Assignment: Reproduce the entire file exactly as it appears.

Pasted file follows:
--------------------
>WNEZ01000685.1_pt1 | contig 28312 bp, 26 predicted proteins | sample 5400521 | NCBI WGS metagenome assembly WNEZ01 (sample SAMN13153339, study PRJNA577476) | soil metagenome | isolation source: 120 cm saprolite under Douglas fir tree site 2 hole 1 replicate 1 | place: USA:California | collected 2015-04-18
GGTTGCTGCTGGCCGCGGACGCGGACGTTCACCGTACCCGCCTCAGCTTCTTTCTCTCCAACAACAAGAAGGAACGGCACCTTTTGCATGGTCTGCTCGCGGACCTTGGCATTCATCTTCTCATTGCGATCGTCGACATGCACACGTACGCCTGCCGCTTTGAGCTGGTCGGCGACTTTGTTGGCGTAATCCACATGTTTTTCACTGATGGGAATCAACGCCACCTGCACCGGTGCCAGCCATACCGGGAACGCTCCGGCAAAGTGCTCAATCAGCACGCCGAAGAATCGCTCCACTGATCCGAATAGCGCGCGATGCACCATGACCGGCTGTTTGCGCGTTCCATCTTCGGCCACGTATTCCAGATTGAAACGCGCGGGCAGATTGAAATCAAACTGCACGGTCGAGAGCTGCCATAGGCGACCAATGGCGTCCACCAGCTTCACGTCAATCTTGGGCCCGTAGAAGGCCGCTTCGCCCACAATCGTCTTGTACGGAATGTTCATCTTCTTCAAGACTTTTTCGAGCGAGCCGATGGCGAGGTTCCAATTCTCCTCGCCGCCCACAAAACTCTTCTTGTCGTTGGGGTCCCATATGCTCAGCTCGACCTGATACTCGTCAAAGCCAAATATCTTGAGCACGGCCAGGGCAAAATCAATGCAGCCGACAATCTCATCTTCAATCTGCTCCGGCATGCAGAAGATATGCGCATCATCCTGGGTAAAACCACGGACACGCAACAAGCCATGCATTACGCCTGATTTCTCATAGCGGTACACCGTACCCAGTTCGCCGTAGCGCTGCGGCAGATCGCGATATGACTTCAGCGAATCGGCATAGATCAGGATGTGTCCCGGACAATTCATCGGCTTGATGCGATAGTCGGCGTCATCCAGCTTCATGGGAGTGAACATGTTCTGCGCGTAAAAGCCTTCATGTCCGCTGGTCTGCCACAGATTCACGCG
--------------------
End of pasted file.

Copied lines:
>WNEZ01000685.1_pt1 | contig 28312 bp, 26 predicted proteins | sample 5400521 | NCBI WGS metagenome assembly WNEZ01 (sample SAMN13153339, study PRJNA577476) | soil metagenome | isolation source: 120 cm saprolite under Douglas fir tree site 2 hole 1 replicate 1 | place: USA:California | collected 2015-04-18
GGTTGCTGCTGGCCGCGGACGCGGACGTTCACCGTACCCGCCTCAGCTTCTTTCTCTCCAACAACAAGAAGGAACGGCACCTTTTGCATGGTCTGCTCGCGGACCTTGGCATTCATCTTCTCATTGCGATCGTCGACATGCACACGTACGCCTGCCGCTTTGAGCTGGTCGGCGACTTTGTTGGCGTAATCCACATGTTTTTCACTGATGGGAATCAACGCCACCTGCACCGGTGCCAGCCATACCGGGAACGCTCCGGCAAAGTGCTCAATCAGCACGCCGAAGAATCGCTCCACTGATCCGAATAGCGCGCGATGCACCATGACCGGCTGTTTGCGCGTTCCATCTTCGGCCACGTATTCCAGATTGAAACGCGCGGGCAGATTGAAATCAAACTGCACGGTCGAGAGCTGCCATAGGCGACCAATGGCGTCCACCAGCTTCACGTCAATCTTGGGCCCGTAGAAGGCCGCTTCGCCCACAATCGTCTTGTACGGAATGTTCATCTTCTTCAAGACTTTTTCGAGCGAGCCGATGGCGAGGTTCCAATTCTCCTCGCCGCCCACAAAACTCTTCTTGTCGTTGGGGTCCCATATGCTCAGCTCGACCTGATACTCGTCAAAGCCAAATATCTTGAGCACGGCCAGGGCAAAATCAATGCAGCCGACAATCTCATCTTCAATCTGCTCCGGCATGCAGAAGATATGCGCATCATCCTGGGTAAAACCACGGACACGCAACAAGCCATGCATTACGCCTGATTTCTCATAGCGGTACACCGTACCCAGTTCGCCGTAGCGCTGCGGCAGATCGCGATATGACTTCAGCGAATCGGCATAGATCAGGATGTGTCCCGGACAATTCATCGGCTTGATGCGATAGTCGGCGTCATCCAGCTTCATGGGAGTGAACATGTTCTGCGCGTAAAAGCCTTCATGTCCGCTGGTCTGCCACAGATTCACGCG